By contrast, Mulroney’s nationalist Quebec caucus—which has been notably silent on unity issues in the past—appears to be strongly supportive of the package. Said one Tory cabinet minister: “It is very encouraging—and frankly a bit surprising—to see how well that support is holding.” Even Defence Minister Marcel Masse, who is disliked outside his home province because of his nationalist sentiments, is expected to deliver several high-profile speeches on behalf of the agreement.

The Tories also hope to blunt the impact of Bloc Québécois Leader Lucien Bouchard by having popular Environment Minister Jean Charest follow him on speaking engagements. Charest, a favorite of Mulroney, is said to detest Bouchard because he feels betrayed by the former Tory cabinet minister’s

conduct during the unsuccessful campaign to revive the Meech Lake accord in 1990. At the time, Charest chaired a parliamentary committee that was trying to save the accord, and relied heavily on Bouchard for advice. But in spite of their close working relationship, Charest later told friends, Bouchard gave him no advance notice when he suddenly quit the Tories and bitterly denounced the Charest committee’s work. As Charest once told an acquaintance: “The bastard never had the guts to say anything to my face.”

Outside Quebec, the principal challenge facing the “yes” forces is the widespread public cynicism towards politicians. Mulroney’s advisers acknowledge the danger that if he takes too active a role in the campaign, Canadians could see the referendum as a vote on his leadership— with potentially disastrous consequences. But there is also little enthusiasm in much of the country for other federal or provincial leaders. Said New Brunswick Premier Frank McKenna in an inter| view: “Most of us are a lot more popular outside our u home provinces than we are o in them.” As a result, much of g the “yes” committee’s ef§. forts will be aimed at winning

support from local political leaders, and service groups that are usually apolitical.

In Quebec, Bourassa’s own credibility was severely tested last week by successive leaks to the media that suggested that two of his most senior advisers were privately disappointed by the accord. In a conversation apparently taped without the knowledge of either participant, Diane Wilhelmy, Quebec’s deputy minister of intergovernmental affairs, and a second, unidentified adviser, agreed that Bourassa should have walked out of the negotiations rather than accept the package. An unidentified source gave the tape to Quebec City radio station CJRP, which was banned from airing it after Wilhelmy obtained a Quebec Superior Court injunction preventing its broadcast or publication. But The Globe and Mail subsequently published excerpts from the transcript in its editions outside Quebec, and within a day, photocopies of the article were selling on Montreal streets for $5 a copy.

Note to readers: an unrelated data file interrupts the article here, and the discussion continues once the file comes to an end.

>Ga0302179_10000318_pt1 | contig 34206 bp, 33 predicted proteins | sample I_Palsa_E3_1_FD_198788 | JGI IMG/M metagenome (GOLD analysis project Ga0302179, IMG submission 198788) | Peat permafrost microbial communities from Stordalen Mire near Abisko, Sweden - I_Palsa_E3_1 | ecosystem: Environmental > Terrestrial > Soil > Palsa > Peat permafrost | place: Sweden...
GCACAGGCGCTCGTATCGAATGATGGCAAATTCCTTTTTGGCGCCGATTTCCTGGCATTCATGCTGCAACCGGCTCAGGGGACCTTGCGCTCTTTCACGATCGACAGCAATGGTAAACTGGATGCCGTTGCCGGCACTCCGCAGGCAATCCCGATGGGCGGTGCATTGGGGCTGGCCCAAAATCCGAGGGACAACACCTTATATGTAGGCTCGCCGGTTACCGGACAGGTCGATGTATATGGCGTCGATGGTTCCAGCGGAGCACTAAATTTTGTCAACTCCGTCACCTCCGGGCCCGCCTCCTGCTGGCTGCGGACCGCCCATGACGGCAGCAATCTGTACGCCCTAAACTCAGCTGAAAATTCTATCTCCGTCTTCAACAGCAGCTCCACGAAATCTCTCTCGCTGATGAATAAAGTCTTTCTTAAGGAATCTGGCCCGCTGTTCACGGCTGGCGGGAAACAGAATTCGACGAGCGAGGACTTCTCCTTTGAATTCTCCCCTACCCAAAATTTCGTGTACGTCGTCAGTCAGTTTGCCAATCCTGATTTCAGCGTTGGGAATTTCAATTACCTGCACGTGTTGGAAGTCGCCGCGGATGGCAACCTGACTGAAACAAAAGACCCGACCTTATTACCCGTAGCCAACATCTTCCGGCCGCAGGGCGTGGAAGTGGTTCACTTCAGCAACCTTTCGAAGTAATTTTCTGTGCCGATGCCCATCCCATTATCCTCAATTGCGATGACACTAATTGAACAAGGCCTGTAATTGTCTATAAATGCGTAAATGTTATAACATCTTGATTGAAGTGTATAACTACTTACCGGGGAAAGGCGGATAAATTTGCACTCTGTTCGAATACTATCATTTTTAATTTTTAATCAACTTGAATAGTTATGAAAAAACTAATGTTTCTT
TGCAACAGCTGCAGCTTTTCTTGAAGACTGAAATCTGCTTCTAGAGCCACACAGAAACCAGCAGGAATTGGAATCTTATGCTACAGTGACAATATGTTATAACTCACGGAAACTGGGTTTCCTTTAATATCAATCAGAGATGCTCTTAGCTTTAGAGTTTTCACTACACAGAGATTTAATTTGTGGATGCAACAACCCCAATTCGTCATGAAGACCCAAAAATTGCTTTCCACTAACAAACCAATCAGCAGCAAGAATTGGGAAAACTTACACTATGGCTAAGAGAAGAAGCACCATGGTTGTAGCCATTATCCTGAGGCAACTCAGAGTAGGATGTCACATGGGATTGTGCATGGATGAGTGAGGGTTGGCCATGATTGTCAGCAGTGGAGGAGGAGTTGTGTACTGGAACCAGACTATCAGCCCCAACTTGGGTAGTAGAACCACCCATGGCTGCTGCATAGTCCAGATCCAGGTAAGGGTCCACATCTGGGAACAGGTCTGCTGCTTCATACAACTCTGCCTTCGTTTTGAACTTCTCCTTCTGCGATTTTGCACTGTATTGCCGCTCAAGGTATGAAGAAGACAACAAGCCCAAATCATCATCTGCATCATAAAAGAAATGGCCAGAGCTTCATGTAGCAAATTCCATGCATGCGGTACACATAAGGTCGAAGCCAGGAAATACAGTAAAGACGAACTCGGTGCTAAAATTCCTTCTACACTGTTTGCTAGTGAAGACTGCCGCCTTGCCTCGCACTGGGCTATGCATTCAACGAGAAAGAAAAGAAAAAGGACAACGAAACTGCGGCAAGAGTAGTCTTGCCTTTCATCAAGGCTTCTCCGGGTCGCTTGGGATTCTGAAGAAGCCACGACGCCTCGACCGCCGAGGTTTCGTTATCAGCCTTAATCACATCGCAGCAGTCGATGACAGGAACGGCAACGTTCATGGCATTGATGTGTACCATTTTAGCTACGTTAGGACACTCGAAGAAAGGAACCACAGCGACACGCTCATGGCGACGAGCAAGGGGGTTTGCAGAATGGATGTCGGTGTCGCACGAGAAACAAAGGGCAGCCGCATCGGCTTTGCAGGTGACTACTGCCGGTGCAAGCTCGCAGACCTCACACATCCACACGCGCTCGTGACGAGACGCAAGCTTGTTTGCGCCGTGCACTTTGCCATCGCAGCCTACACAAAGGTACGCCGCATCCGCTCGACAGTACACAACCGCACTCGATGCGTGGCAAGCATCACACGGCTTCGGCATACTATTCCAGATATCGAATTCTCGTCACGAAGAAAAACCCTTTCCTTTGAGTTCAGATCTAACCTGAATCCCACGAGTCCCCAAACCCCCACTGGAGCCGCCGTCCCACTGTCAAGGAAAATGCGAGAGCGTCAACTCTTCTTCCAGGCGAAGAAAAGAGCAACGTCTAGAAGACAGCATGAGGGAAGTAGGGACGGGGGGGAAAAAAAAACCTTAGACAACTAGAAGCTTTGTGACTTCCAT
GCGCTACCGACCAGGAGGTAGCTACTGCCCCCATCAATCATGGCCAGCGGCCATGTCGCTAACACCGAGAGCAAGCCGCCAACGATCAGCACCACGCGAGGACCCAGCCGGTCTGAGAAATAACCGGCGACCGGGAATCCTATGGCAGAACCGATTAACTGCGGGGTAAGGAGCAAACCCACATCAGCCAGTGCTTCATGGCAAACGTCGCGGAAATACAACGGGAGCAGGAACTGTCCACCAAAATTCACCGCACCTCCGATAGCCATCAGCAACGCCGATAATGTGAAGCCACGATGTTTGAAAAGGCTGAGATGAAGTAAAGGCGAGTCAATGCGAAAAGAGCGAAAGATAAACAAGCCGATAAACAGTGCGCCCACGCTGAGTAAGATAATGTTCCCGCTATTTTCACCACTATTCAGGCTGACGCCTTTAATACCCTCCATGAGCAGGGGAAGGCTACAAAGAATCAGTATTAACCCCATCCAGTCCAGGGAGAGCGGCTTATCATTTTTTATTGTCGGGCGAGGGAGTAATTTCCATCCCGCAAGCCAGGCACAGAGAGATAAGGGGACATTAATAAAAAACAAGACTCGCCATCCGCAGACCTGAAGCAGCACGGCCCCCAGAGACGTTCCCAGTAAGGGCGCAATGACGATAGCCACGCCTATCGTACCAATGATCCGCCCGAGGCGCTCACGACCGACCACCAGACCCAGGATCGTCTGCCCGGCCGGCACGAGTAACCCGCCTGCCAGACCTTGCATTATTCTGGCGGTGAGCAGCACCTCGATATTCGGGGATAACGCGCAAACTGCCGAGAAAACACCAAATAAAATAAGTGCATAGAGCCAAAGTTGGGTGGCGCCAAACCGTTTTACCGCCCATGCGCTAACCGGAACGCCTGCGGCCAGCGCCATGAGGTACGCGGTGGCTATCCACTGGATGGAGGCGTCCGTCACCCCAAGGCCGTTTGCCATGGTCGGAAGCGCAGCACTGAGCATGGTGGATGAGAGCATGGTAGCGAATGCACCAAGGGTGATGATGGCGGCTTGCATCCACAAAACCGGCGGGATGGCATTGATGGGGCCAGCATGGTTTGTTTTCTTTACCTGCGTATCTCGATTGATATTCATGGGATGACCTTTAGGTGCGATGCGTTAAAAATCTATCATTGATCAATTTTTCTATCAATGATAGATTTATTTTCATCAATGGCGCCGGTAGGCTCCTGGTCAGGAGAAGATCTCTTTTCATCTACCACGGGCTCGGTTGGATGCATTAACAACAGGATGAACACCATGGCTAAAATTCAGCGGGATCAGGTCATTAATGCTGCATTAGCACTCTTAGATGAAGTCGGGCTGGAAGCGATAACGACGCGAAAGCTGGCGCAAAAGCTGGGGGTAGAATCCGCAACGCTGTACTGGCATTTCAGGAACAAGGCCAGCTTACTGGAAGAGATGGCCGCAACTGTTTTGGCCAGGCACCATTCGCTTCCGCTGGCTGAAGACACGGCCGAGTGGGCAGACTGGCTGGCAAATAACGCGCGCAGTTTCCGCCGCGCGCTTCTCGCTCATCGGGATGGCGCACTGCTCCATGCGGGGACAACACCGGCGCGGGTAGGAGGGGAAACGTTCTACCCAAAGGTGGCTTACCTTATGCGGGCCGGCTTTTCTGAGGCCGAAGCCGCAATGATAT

Later, a series of Quebec media outlets simultaneously obtained a leaked report of remarks made by André Tremblay, one of Bourassa’s principal constitutional advisers, in a private meeting with officials of the Quebec Chamber of Commerce on Sept. 14. In his appearance, Tremblay said that Bourassa was so exhausted during the final stages of the negotiations that he was unable to understand and speak English clearly. Late last week, Tremblay insisted that his remarks had been taken out of context, and he defended the accord. He also declined to confirm or deny

whether he was the unidentified person in the taped conversation with Wilhelmy. Quivering with emotion, he bitterly criticized the media for making his private remarks public, declaring: “I feel that I have been raped.”

Similarly, the federal government was forced to defend itself against an opposition assault early in the week following the publication in Maclean ’s of a transcript of an Aug. 26 conference call in which senior aides to federal cabinet ministers discussed Ottawa’s strategy to win support for the North American Free Trade Agreement. No sooner had that controversy begun to fade than Quebec’s largest

women’s organization released a transcript of a conversation in which the principal adviser to Secretary of State Robert de Cotret threatened to cut off the group’s federal funding if it did not renounce its support for Quebec sovereignty. De Cotret later said that the call was a “misunderstanding,” and that the group would keep its federal funding of $105,000.

Those incidents left organizers of the “yes” campaign politically bruised. In addition, they face the challenge of winning over many Canadians whose minds apparently have been made up without considering the accord’s contents. In one fiery exchange at a junior college in St.Hyacinthe, Que., a pro-sovereigntist student told Bouchard the proposals were “shit,” and angrily challenged him to explain how they would help Quebec. Snapped Bouchard: “Sit down for a couple of hours and read it. At least you will be opposed to something you have understood.” For both supporters and opponents of the accord, that clash underscored the danger that the referendum campaign will be dominated far more by passion than by reason.


with GLEN ALLEN in Boucherville and LUKE FISHER in Ottawa